Employers, are you prepared for 2012? During 2011, the Department of Labor (DOL) introduced several new poster requirements effective January 1, 2012. Additionally, several states issued legislation altering state posters pertaining to benefits, minimum wage and safety regulations.

 Workplace posters  inform employees and employers of their rights and responsibilities. Employers must post mandatory workplace posters in areas clearly visible to the majority of their employees (i.e., break rooms, hallway, and entrances/exits).



  • NLRB- Employee’s Right to Unionize  (effective April 30, 2012 *Second delay in implementation*)


All state posters listed below must be updated by January 1, 2012. 

  • Arizona – Minimum Wage and ADOSH (Safety and Health)
  • California: San Francisco – Minimum Wage
  • Colorado – Minimum Wage
  • Connecticut – Paid Sick Leave
  • Florida – Minimum Wage
  • Illinois –  Workers’ Compensation
  • Montana – Minimum Wage 
  • Maine –  Child Labor notice and Minimum Wage
  • New Jersey – Recordkeeping Obligations for wages, benefits, and taxes
  • New Hampshire – Minimum Wage
  • Nevada – Fair Employment and Discrimination Notice
  • Oklahoma – Workers’ Compensation
  • Ohio – Minimum Wage
  • Oregon – Minimum Wage and FMLA
  • Utah – Unemployment Insurance
  • Vermont – Minimum Wage
  • Washington – Minimum Wage

Impact of Wage Garnishments on Employers

Have you received an increase in wage garnishment orders for your employees? Well you’re not alone. Due to the current economy, many Americans are falling behind on loan, child support and credit card payments. Creditors are turning to wage garnishments as a means to collect payments on delinquent loans. A New York Times article entitled Pay Garnishment Rise as Debtors Fall Behind illustrates the growth in wage garnishments during the recession. According to the article, wage garnishments increased up to 121% in Phoenix, AZ, the highest since 2005, and 55% in Atlanta, GA, the highest since 2004. In Cleveland, OH, garnishments surged 30% between 2008 and 2009. The increase in wage garnishments presents an additional responsibility for employers who receive garnishment orders for employees.

What is a Wage Garnishment?

A wage garnishment is a legal or equitable procedure through which some portion of an employee’s earnings is withheld by an employer for payment of debt. Most garnishments are mandated through court order. Types of garnishment include bankruptcy, child support, federal and state levies, and student loans.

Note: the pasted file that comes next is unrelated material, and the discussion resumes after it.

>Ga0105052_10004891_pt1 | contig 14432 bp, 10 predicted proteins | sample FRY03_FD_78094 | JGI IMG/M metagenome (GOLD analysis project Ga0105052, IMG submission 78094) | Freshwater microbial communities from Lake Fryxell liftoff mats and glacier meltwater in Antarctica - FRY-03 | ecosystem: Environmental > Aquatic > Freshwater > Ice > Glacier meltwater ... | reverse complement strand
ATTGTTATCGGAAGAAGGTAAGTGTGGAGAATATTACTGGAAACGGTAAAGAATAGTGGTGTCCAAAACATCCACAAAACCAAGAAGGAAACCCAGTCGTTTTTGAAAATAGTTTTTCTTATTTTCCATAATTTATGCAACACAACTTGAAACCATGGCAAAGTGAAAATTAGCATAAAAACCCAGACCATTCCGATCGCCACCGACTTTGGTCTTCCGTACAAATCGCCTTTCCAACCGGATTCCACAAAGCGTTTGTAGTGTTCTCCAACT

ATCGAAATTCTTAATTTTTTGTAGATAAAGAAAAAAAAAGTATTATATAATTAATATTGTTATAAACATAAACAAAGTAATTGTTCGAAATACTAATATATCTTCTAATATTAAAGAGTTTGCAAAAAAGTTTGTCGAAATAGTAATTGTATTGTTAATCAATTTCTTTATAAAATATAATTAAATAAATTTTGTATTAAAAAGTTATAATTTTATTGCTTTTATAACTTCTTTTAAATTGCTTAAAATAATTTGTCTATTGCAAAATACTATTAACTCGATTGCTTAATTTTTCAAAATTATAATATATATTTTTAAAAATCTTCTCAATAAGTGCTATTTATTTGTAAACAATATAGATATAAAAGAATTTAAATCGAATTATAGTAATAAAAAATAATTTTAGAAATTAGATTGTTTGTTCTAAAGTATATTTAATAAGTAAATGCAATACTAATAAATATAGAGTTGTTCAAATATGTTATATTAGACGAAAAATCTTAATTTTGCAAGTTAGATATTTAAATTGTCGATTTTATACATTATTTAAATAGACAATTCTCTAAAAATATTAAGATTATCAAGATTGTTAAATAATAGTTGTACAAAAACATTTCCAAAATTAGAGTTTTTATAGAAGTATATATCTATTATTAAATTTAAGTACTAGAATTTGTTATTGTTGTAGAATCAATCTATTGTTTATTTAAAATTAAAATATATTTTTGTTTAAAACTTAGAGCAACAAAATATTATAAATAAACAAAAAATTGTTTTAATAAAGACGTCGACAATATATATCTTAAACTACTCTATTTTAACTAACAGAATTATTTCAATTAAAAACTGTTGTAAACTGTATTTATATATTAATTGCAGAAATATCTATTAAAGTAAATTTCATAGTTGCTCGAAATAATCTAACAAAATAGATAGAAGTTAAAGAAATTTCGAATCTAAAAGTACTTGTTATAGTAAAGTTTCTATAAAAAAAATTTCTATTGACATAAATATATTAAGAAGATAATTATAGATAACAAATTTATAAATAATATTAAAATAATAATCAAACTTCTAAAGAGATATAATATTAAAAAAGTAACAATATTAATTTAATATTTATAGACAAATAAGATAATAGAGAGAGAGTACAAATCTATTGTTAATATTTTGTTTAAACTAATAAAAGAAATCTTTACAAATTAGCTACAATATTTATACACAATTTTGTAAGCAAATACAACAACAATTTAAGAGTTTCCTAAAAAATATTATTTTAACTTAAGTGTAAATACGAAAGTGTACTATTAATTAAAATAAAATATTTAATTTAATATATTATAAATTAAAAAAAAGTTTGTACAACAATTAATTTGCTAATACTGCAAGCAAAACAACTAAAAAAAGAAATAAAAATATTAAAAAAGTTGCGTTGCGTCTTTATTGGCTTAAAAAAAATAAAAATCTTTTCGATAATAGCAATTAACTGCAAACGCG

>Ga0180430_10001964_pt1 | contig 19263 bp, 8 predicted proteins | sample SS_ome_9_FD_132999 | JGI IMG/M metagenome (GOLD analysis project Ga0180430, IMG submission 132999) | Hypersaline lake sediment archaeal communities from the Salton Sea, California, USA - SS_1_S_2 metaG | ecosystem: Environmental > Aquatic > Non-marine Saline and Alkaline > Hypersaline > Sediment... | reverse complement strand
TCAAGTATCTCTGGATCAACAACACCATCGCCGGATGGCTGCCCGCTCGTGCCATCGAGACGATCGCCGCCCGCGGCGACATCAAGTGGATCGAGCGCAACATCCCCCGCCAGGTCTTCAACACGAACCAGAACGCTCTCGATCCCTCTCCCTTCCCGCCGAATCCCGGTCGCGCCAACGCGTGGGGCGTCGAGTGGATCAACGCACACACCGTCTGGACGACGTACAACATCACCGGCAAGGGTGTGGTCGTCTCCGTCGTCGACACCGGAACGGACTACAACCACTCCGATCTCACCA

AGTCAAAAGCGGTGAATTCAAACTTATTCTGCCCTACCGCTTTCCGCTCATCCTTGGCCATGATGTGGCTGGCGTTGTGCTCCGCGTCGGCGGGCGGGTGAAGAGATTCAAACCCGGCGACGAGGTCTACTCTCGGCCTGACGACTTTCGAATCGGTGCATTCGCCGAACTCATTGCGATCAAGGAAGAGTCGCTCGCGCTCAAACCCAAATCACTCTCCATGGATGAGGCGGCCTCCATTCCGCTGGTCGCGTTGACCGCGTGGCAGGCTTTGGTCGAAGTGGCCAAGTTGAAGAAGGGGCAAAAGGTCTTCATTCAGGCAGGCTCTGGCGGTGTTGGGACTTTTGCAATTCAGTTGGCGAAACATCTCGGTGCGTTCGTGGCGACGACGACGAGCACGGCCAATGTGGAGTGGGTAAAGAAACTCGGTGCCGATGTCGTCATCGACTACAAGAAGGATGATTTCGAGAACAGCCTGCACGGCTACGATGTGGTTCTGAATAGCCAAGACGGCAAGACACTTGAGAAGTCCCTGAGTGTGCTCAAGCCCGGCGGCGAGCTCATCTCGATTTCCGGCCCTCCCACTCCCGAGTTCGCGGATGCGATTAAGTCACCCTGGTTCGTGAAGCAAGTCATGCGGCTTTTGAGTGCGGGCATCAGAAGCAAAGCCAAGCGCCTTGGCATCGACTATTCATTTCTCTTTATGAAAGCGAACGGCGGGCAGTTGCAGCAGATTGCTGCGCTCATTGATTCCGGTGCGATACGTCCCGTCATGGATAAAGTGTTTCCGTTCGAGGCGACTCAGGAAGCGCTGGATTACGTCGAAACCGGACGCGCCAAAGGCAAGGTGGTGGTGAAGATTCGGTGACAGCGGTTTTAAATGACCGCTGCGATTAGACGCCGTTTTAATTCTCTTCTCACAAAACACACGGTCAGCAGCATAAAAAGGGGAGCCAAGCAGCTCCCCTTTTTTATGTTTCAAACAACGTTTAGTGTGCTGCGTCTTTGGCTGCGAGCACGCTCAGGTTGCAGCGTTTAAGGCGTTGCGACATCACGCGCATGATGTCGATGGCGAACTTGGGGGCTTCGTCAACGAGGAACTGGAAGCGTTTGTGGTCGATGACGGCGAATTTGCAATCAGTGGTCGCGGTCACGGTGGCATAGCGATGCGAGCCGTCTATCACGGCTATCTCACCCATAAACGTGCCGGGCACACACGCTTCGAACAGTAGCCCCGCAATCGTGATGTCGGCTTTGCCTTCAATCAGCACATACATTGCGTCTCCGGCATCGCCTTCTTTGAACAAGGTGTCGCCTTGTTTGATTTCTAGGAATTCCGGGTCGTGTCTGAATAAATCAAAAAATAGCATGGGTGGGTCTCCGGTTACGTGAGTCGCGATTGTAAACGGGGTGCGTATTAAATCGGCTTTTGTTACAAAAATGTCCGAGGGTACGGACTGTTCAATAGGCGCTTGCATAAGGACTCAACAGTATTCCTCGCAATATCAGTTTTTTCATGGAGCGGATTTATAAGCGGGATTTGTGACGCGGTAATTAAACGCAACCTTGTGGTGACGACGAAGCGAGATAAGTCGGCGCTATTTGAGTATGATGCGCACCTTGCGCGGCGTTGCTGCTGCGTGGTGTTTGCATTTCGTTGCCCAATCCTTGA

Employer’s Responsibility

Employers are legally mandated to comply with garnishment orders. The burden falls on the employer to forward the payment for each pay period as indicated in the order until receiving a notice of release from the order. Depending on the type of garnishment, the employer may have to send a certification along with the payment as evidence.

Federal Laws 

Title III of the Consumer Credit Protection Act (CCPA) protects employees from termination due to garnishment of one debt. The CCPA prohibits an employer from terminating an employee whose earnings are subject to garnishment for one debt, regardless of the number of levies made or preceding the collection of that debt. According to the CCPA, employers are allowed to discharge an employee if they receive two or more separate garnishments. Employer penalties for violation of termination restrictions include a fine up to $1,000 and/or imprisonment for up to one year.

Additionally, the CCPA provides that the amount of pay subject to garnishments is based on the employee’s disposable earnings. Disposable earnings are defined as the employee’s remaining funds after federal, state, and local taxes, and Unemployment Insurance are deducted. Deductions for garnishment orders must be completed before deductions for voluntary wage assignments, union dues, health and life insurance, contributions to charitable causes, purchase of saving bonds, retirement plan contributions, payments for payroll advances and purchases of work-related merchandise can be taken out of an employee’s paycheck. The CCPA also indicates the maximum amount that can be garnished from an employee’s paycheck. Only 25% of the employee’s disposable income or an amount up to 30 times the federal minimum wage (currently $7.25) can be deducted. Exemptions to this rule include garnishments for unpaid tax debts, bankruptcy court orders, child or spousal support, or voluntary wage assignments. Specifically, up to 50 percent of an employee’s disposable earnings will be garnished for child support if the employee is supporting another spouse or child. If the employee is not supporting a “second” family, their wages can be garnished up to 60%. An additional five% may be garnished for support payments.

However, depending on the state, the maximum garnishment amount may be considerably higher compared to CCPA requirements. If discrepancies exist between state law and CCP requirements, the employer should observe the law resulting in the smallest garnishment. View the wage garnishment by state for information on state requirements.

Protection of CCPA

CCPA protects all employees receiving personal earnings including wages, salaries, commissions, bonuses, or other income from pension or retirement programs. Tips are not considered as earnings under the CCPA thus are not protected by this law.